Theworldwide box office has slumped dramatically in the first six months of theyear, according to latest figures from Nielsen EDI.

TheNorth American and international box office was already performing poorlyaccording to first quarter figures. Updated figures for the first six monthsmake those first-quarter figures look positively rosy.

Thenegligible 1% first-quarter deficit in North American figures has now become adefinite 10% slump.

Key international territories such as Germany andAustralia have continued their slide. Germany was 11% year-on-year in the firstquarter, but is now 19% down. Australia is now down 14%, while Italy stands 18%adrift.

Spain had managed to remain on an even keel as thefirst quarter closed. At the end of June, however, it was 11% down on lastyear.

The UK - the one ray of hope after the first threemonths saw a 13% rise against the same period of 2004 - has since slid into thenegative, dipping 1% below 2004 first six months figures.

Despite day-and-date prospects like Star Wars:Episode III - Revenge Of The Sith, Kingdom Of Heaven, Mr And Mrs Smithand Batman Begins the second quarter of 2005 has proven a let down.

April saw a particular dirth of strong product inlarge part due to the fact that Easter fell in mid-April during 2004 but was inlate March this year. Australia suffered a 17% year-on-year dive during themonth, Germany 22% and Spain, where the absence of The Passion Of The Christhad massive influence in 2004 due to the country's largely Roman Catholicpopulation, a colossal 31%.

Summer 2004 was so frontloaded in May with VanHelsing, Troy and The Day After Tomorrow all hitting internationallythat even Star Wars couldn't make up the difference this year andGermany (-17%) and Spain (-12%) again saw deficits, although Australia manageda slight 1% gain.

While the second quarter of 2005 delivered one filmbigger than anything 2004's second quarter had to offer, with Revenge Of TheSith taking $371m from international markets by the end of June, it was theonly $300m plus hit 2005 had to offer in the period. By comparison, 2004boasted three: Troy ($333m from international territories by the closeof June 2004), The Day After Tomorrow ($313m) and Harry Potter AndThe Prisoner Of Azkaban ($343m).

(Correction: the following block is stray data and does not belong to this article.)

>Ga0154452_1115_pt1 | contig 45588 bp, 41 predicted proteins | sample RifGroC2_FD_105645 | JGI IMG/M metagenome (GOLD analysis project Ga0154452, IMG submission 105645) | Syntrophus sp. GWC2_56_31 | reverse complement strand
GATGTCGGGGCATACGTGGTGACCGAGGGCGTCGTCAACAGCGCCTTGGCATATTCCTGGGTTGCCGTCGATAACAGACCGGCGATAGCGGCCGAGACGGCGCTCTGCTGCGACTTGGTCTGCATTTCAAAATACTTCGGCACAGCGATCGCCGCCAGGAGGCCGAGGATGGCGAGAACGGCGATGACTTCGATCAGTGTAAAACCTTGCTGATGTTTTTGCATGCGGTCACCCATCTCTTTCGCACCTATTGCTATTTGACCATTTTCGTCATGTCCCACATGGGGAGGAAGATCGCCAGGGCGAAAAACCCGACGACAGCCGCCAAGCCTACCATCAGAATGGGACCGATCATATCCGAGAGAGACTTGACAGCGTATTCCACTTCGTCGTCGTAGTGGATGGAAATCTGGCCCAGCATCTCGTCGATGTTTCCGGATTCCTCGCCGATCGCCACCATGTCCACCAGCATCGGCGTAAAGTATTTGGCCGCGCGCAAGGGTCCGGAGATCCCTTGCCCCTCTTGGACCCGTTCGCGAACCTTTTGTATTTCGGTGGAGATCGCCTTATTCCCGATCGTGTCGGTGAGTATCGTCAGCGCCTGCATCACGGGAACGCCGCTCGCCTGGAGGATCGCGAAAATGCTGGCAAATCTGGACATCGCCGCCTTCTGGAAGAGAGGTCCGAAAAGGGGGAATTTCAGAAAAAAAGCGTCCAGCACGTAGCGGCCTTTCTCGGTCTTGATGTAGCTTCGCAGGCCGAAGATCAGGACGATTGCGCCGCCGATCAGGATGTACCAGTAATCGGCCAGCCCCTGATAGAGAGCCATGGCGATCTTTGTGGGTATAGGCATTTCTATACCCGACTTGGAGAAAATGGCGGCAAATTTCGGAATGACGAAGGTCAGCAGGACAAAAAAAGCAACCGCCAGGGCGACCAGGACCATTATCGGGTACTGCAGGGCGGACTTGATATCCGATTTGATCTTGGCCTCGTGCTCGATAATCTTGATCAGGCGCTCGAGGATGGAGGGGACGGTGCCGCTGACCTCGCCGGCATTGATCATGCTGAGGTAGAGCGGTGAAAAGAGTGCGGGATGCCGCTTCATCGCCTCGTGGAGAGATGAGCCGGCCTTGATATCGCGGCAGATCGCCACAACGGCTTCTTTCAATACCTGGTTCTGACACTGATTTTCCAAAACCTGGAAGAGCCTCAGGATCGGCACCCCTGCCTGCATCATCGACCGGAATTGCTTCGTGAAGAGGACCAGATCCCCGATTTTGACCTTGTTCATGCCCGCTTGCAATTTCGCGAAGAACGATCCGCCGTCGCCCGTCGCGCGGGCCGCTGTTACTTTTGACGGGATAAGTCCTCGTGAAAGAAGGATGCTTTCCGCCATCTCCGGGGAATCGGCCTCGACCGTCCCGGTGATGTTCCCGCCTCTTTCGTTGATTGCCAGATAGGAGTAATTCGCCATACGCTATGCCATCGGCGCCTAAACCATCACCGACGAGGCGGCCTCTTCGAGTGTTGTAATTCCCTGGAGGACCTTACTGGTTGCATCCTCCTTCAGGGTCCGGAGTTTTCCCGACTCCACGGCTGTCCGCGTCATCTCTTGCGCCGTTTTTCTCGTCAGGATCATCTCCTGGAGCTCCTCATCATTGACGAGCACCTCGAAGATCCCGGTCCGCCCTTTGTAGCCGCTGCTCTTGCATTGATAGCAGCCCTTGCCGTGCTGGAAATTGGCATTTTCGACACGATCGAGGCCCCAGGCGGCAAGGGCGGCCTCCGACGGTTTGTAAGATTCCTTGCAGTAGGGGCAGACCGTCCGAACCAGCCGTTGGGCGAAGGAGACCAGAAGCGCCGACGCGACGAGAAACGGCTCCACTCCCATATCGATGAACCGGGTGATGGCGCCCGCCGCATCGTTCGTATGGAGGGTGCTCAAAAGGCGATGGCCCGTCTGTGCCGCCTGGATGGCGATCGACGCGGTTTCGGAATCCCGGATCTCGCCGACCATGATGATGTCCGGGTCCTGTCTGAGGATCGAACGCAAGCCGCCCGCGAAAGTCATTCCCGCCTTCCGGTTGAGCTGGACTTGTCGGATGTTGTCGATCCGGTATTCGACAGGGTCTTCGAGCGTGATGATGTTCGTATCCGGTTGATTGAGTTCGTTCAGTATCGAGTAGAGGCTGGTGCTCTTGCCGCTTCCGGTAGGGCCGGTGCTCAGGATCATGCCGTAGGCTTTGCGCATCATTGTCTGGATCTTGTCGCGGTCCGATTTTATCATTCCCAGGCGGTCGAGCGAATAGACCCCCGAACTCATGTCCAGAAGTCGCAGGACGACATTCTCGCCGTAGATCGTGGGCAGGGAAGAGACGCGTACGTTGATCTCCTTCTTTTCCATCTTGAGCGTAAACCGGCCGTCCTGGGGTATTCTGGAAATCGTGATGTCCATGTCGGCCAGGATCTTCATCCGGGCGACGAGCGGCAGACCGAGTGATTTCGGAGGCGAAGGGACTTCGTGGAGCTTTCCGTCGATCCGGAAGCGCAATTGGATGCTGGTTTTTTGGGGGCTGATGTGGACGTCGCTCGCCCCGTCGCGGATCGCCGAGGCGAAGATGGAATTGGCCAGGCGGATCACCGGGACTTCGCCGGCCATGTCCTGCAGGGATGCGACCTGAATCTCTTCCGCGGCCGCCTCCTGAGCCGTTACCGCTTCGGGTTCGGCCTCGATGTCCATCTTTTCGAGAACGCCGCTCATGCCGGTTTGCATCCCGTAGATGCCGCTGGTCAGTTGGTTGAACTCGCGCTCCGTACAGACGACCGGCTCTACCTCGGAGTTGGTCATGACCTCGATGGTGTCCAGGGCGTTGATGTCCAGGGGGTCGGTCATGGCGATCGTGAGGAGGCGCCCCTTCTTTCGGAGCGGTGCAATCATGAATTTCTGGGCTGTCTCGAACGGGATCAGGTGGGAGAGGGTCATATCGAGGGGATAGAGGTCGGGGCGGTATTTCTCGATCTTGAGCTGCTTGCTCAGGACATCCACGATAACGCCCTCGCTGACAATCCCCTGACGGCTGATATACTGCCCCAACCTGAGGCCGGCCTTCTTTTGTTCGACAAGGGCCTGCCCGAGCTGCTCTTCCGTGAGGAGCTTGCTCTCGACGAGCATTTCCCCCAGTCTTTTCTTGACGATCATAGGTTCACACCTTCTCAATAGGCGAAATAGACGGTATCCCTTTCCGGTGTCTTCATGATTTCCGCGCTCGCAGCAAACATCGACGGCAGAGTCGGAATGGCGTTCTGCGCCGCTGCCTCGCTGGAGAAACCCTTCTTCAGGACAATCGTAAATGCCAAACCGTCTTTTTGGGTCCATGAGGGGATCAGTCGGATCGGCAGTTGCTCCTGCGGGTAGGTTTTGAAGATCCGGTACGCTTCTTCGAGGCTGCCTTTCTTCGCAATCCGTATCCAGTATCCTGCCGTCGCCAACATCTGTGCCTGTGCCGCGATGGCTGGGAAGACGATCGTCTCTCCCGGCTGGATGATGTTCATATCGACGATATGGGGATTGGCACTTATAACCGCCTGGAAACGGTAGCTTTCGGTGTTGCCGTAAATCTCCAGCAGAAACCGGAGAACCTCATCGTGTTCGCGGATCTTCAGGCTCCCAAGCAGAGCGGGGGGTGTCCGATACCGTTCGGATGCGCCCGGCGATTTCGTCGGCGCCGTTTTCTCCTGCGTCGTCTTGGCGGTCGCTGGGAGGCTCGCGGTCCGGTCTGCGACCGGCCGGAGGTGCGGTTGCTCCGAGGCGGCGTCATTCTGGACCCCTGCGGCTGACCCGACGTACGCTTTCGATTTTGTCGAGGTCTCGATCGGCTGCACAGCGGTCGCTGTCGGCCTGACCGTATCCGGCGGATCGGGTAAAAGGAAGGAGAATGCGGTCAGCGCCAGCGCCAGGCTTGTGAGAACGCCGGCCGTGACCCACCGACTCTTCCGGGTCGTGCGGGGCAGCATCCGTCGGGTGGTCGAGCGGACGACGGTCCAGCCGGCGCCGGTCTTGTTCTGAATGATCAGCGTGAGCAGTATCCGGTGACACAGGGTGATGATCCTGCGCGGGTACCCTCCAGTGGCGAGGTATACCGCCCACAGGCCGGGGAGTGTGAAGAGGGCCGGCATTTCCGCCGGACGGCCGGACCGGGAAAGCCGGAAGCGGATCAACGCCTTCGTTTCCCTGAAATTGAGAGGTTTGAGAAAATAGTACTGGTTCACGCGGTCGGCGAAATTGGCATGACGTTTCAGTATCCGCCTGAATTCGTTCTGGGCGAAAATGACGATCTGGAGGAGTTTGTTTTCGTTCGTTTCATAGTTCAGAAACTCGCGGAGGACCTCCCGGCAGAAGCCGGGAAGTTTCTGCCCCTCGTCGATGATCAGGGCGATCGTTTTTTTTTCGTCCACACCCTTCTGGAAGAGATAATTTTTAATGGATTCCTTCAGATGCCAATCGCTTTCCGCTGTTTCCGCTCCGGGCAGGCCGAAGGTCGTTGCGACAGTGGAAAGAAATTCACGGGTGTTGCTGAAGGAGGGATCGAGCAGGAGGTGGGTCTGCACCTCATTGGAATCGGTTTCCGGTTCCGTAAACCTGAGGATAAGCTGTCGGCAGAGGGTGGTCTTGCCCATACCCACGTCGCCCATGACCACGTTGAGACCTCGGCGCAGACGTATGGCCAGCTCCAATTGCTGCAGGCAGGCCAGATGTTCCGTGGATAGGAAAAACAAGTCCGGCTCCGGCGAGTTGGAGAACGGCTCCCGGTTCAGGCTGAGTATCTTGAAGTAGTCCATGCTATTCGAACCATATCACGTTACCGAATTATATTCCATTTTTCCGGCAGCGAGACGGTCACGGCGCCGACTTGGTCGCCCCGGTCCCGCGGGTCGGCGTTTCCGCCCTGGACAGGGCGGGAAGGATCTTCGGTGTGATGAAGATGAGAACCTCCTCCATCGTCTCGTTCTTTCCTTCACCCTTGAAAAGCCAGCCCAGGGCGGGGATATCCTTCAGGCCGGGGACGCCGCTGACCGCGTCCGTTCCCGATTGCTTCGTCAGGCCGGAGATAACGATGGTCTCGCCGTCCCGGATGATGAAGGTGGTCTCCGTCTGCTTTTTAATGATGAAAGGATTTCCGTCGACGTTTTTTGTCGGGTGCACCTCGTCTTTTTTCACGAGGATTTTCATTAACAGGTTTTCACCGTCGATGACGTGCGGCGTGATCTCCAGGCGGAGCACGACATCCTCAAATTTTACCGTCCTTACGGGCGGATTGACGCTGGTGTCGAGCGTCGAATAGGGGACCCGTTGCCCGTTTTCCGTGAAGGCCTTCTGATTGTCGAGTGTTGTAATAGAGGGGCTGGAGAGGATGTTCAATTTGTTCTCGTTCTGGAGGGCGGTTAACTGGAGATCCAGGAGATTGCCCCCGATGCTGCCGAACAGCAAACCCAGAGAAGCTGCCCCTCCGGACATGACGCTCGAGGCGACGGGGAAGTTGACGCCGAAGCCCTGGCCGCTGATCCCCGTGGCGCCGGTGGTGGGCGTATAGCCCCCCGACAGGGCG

These were backed up by another three $100m plusearners: Shrek 2 ($108m), Van Helsing ($142m) and The PassionOf The Christ, which claimed $178m of its $250m international cumulativegross during the second quarter of 2004.

In comparison 2005's second quarter mustered only two$100m grossers, Kingdom Of Heaven ($161m), an anorexic cousin to Troydespite dwarfing its own North America take of $47m, and Mr And Mrs Smith($103m). Batman Begins just missed out standing at $98.5m at the end ofJune.

Would-be second quarter 2005 blockbusters such as Sahara($45m), xXx 2: The Next Level ($42), The Hitchhiker's Guide To TheGalaxy ($39m) and Sin City ($33m) have so far not even matchedsecond quarter earnings for first quarter holdovers Million Dollar Baby($45m in the second quarter despite releasing 11 weeks earlier) and Hitch ($49m).

The Pacifier and TheInterpreter (both $76m) tried valiantly to provide solid support but eventhey had tough comparative 2004 competition in the shape of Scooby-Doo 2($90m) and Kill Bill Vol. 2 ($81m).

Now the world's distributors are looking to secondhalf titles to save the day from the likes of Fantastic Four and CharlieAnd The Chocolate Factory still to come in summer through autumn releaseslike UIP's Wallace And Gromit: The Curse Of The Were-Rabbit and Sony's TheLegend Of Zorro to November/December heavyweights including BVI's ChickenLittle and The Chronicles Of Narnia: The Lion, The Witch And TheWardrobe, Warner Bros' Harry Potter And The Goblet Of Fire and UIP'sKing Kong.

"In comparisonto last year I expect the fourth quarter this year to be very strong," saysVeronika Kwan-Rubinek, president of distribution, Warner Bros PicturesInternational.

Whether it will be enough to regain the lost ground,however, remains to be seen.

UIP's War Of The Worlds certainly started thesecond half of the year on a strong note taking $110.1m from 9,955 locations in79 international territories and a further $112.7m in North America.

Unfortunately despite this success it can't beoverlooked that it opened on the weekend Spider-Man 2 debutedinternationally in 2004 and while War Of The Worlds' opening was widerand bigger Spider-Man 2 grossed $410m in total from internationalterritories - a high bar to reach that only Jurassic Park ($558m) has surpassedof Steven Spielberg's films.

The year has a long way to go. Exhibitors anddistributors must now hope the only way is up.

For a full analysis of this year's worldwide boxoffice, see this week's Screen International magazine.